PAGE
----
Postpartum depression (PPD), also called postnatal depression, is a type of clinical depression which can affect women, and less frequently men, typically after childbirth. Studies report prevalence rates among women from 5% to 25%, but methodological differences among the studies make the actual prevalence rate unclear. Among men, in particular, new fathers, the incidence of postpartum depression has been estimated to be between 1% and 25.5%. Symptoms include sadness, fatigue, changes in sleeping and eating patterns, reduced libido, crying episodes, anxiety, and irritability. Although a number of risk factors have been identified, the causes of PPD are not well understood. Many women recover with a treatment consisting of a support group or counseling.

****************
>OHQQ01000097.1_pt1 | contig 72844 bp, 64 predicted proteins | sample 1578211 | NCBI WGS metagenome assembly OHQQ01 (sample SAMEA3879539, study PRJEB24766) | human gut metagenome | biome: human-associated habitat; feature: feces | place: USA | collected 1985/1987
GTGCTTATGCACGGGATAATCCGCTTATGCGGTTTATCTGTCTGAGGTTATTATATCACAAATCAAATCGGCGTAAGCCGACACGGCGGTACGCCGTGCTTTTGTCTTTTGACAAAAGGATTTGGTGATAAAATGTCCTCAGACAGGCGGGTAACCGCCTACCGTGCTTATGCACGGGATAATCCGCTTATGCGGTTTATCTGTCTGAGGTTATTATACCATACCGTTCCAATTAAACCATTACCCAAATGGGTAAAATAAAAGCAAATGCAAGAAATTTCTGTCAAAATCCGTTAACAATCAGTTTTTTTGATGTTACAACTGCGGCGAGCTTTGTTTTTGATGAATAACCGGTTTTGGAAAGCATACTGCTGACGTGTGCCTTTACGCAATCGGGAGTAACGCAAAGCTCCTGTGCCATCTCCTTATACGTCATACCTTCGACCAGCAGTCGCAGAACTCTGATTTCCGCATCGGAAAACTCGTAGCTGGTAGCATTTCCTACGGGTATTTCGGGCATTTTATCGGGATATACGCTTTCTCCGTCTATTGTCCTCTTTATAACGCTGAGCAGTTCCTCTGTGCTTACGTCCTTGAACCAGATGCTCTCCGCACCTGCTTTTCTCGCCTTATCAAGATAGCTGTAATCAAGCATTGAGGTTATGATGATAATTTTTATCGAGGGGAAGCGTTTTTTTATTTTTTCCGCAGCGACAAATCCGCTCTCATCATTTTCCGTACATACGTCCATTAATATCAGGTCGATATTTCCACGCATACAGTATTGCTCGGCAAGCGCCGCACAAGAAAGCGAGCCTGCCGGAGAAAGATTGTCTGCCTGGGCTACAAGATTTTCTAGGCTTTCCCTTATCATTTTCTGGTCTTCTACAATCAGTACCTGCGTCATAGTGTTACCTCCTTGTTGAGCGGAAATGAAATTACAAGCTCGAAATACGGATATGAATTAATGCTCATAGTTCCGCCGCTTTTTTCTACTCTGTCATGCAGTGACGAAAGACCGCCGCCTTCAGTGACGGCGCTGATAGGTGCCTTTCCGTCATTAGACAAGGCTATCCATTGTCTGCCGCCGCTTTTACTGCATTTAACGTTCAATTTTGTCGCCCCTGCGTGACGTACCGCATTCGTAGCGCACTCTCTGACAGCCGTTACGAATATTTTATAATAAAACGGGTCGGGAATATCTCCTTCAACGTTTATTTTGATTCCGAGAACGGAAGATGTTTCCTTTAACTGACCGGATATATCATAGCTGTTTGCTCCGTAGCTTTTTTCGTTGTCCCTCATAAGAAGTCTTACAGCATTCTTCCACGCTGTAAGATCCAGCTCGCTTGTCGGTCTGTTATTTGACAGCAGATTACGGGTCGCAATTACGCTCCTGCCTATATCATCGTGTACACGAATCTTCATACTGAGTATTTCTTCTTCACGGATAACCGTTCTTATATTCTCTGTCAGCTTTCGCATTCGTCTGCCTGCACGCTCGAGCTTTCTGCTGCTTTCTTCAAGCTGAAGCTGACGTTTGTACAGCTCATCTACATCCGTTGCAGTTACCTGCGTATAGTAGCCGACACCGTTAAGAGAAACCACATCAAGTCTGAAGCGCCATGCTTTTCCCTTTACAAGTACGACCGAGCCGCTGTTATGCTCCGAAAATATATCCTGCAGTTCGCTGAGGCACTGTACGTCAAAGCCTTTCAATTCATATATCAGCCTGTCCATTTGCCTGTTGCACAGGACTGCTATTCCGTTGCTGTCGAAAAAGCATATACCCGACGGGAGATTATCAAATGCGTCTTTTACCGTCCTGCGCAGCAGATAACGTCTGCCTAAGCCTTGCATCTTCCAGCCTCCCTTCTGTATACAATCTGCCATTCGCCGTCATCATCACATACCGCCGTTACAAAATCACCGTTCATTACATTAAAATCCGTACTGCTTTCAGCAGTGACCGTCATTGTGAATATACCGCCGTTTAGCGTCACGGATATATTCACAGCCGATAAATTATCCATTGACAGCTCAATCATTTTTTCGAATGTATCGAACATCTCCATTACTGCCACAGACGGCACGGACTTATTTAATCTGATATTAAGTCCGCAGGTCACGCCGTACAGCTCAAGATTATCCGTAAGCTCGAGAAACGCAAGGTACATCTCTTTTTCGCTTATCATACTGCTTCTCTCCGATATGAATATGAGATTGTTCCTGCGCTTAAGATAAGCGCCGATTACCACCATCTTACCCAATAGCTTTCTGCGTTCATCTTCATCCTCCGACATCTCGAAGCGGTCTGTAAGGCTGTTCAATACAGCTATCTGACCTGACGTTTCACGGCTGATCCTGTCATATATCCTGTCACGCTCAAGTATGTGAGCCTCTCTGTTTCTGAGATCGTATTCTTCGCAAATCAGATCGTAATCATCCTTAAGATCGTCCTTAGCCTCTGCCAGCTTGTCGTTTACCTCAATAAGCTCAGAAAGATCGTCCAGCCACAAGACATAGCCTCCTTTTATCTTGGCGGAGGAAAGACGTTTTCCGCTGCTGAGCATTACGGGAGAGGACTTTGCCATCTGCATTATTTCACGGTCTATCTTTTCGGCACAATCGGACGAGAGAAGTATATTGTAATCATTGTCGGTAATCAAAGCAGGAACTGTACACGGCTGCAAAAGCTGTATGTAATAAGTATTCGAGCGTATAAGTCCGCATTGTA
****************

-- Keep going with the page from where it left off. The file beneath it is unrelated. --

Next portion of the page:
The Edinburgh Postnatal Depression Scale, a standardized self-reported questionnaire, may be used to identify women who have postpartum depression. If the new mother scores 13 or more, she is likely to be suffering from PPD and further assessment should follow.